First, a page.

Exxon Valdez spill: 25 years later

Tugboats tow the Exxon Valdez off Bligh Reef to a harbor for repair and salvage efforts, two weeks after the beginning of the oil disaster. The tanker changed names and owners several times, and was bought in 2012 by an Indian company, which scraps ships for steel and spare parts.Tugboats 
 Photo by Getty Images
 Has it been 25 years already? The tragedy of the oil tanker Exxon Valdez oil all over the waters surrounding the port sharing the city’s name still is having an impact on Valdez and Prince William Sound, as this CNN report states:

Persistent oil poisoning, and a cascade of ecological effects, continue. There’s not much we can do now for Prince William Sound, short of protecting it from more harm. But we can keep from repeating our mistakes elsewhere. This is, after all, why we pay attention to history.

Unfortunately, we still haven’t learned the biggest lesson of all from the Exxon Valdez oil spill: The only real solution is to stop using so much oil.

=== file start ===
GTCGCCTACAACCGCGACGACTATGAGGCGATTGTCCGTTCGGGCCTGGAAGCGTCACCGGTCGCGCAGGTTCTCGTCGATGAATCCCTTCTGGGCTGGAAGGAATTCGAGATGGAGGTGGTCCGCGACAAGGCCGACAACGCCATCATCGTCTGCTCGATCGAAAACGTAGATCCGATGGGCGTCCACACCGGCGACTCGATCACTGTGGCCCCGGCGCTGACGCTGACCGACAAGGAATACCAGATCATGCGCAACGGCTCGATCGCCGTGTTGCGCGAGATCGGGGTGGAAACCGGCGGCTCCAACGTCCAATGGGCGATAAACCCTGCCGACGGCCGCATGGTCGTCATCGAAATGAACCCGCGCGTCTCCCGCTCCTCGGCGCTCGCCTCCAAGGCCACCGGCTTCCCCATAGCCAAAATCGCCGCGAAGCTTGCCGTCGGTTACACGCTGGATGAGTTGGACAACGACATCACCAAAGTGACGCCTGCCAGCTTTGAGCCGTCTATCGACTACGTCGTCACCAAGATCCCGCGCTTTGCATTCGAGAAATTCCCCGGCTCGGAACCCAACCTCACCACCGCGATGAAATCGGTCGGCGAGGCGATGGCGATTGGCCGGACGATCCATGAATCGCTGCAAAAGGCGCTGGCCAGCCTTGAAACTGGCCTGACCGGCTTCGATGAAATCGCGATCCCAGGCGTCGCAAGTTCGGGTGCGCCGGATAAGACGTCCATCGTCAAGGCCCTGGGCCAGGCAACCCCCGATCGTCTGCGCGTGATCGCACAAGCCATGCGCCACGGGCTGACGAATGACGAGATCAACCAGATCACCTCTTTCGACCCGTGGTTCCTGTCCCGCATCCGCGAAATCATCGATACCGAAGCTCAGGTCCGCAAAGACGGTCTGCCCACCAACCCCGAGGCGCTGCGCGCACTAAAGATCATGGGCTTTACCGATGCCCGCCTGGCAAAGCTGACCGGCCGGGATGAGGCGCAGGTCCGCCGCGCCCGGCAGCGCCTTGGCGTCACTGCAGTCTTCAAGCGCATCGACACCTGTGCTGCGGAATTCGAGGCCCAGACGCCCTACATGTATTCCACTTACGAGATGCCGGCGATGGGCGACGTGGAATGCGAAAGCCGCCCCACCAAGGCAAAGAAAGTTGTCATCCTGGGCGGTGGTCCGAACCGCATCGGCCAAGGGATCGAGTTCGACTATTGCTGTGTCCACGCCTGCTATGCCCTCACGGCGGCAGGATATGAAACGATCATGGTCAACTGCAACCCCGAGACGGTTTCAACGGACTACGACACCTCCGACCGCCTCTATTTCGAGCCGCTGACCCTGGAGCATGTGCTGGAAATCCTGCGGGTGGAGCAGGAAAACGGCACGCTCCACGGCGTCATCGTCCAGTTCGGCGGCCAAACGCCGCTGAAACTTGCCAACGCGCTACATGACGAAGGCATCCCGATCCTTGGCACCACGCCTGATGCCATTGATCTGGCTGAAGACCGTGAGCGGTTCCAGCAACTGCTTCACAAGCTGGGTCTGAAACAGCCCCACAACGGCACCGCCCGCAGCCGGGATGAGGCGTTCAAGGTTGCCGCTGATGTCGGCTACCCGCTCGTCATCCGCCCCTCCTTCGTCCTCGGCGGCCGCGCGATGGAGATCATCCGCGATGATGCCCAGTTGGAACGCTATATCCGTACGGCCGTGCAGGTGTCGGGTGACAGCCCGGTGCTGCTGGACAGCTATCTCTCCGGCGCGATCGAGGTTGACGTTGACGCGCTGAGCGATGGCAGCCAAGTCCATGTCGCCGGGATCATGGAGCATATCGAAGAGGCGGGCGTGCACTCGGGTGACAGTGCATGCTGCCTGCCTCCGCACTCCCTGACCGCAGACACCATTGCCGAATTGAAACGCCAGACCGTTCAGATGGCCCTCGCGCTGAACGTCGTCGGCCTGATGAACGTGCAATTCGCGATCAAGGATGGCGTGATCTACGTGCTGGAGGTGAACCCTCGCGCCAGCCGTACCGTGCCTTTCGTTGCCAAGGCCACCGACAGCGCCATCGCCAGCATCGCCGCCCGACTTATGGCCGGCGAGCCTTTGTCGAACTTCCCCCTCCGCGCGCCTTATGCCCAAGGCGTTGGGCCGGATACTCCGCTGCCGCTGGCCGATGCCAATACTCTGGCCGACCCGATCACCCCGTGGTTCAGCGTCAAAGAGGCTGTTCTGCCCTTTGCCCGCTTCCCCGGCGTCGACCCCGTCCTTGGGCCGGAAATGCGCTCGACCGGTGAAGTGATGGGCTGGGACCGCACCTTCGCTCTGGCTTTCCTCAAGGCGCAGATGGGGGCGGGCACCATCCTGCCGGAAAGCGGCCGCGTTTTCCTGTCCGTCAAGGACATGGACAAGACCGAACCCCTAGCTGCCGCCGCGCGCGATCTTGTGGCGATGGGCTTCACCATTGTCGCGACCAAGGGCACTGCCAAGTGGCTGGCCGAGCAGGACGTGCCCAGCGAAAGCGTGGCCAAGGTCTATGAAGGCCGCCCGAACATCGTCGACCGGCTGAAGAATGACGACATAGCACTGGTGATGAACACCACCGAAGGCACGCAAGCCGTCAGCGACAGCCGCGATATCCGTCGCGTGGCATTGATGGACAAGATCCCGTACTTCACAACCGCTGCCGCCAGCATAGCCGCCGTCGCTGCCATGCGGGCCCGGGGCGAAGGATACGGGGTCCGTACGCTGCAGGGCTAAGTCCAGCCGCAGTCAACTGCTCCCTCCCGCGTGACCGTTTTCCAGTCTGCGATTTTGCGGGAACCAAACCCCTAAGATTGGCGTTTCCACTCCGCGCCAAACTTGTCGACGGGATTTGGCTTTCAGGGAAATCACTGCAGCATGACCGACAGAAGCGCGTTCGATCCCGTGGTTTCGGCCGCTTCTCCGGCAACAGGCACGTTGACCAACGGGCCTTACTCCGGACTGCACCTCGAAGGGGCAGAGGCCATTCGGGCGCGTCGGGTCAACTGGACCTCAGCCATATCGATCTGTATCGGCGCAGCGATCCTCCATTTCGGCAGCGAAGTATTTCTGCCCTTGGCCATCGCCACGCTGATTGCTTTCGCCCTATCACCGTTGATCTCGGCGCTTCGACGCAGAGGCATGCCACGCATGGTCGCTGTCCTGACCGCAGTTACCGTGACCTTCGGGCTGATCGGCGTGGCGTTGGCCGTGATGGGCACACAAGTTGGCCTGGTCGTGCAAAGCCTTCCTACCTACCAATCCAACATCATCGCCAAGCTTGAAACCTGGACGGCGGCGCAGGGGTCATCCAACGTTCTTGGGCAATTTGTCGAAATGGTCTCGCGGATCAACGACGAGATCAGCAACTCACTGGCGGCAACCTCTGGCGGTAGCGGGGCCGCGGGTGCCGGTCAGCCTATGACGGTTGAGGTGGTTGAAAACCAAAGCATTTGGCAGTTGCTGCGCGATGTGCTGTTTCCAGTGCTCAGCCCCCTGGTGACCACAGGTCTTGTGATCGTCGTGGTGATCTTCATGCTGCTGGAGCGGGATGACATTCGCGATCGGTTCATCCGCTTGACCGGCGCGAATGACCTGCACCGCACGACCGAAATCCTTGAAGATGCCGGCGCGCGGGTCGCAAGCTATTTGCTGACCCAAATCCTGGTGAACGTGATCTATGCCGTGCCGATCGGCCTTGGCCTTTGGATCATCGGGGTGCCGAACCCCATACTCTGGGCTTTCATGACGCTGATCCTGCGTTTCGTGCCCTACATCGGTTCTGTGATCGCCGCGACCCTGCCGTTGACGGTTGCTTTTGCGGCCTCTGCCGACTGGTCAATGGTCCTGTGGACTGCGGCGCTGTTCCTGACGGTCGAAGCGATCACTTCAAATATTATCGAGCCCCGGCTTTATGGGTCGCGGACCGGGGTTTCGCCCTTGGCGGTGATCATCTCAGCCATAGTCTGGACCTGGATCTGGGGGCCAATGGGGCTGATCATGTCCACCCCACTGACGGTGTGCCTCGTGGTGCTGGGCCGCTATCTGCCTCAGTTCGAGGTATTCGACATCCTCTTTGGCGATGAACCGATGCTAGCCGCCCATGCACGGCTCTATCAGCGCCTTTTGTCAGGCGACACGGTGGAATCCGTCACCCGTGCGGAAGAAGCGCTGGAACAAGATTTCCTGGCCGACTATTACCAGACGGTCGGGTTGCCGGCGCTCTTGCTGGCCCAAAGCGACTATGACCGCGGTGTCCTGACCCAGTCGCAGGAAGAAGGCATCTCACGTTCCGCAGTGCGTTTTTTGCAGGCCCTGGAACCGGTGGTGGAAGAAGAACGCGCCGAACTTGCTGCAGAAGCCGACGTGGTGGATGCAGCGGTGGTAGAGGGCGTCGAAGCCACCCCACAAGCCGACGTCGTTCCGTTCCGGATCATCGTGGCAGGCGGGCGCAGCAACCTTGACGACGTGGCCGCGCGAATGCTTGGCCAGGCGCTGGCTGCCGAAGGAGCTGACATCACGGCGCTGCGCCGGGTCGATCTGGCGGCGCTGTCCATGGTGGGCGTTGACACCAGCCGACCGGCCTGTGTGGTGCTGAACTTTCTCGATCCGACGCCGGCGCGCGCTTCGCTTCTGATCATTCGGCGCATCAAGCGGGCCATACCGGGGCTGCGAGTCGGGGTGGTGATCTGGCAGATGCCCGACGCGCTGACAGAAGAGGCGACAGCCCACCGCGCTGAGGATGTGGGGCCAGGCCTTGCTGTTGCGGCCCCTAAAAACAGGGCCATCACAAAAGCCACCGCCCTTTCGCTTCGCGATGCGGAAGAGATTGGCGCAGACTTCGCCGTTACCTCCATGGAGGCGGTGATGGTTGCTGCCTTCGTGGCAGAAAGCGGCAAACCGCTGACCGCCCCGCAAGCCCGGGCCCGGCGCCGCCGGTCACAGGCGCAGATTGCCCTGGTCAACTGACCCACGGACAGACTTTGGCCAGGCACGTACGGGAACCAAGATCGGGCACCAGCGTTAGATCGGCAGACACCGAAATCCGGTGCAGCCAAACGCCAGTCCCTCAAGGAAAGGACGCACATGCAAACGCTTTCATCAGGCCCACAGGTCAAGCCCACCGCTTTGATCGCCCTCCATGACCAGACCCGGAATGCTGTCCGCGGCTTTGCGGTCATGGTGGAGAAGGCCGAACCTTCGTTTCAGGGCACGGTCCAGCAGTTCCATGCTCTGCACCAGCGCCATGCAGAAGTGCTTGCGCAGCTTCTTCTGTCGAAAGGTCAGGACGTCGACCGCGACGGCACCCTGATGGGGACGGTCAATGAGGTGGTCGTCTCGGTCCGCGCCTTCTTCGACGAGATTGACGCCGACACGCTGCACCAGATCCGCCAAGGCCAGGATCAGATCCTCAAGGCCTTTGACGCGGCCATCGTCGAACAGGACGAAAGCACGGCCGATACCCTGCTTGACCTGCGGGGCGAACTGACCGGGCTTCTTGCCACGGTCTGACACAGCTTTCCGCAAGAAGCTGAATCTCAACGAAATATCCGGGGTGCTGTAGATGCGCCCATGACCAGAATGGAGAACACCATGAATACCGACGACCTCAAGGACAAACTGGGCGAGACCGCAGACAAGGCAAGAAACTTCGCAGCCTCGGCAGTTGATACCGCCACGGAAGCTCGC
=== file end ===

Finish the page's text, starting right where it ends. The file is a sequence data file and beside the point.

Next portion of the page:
Whether it’s Prince William Sound or the Gulf of Mexico, seldom is more than 10% of the spilled oil recovered. This will be especially true in Arctic waters. And regardless of how safe we make oil drilling, tankers, or pipelines, we’ll never reduce spill risk to zero.

But the larger reason to reduce our dependence on oil is this: Even if we as a society don’t care about oil spills destroying natural environments, we’ve got to care — eventually we will all care — about how burning this oil is destroying our environment through climate change.

As the south coast of Alaska struggles to recover from one spill a quarter of a century later, Alaska’s polar bears are drowning from lack of Arctic sea ice.


An event like this one provides damning evidence that you never full recover from such a traumatic accident with a quarter-century’s worth of long-term ramifications. Life goes on, but it never stays the same.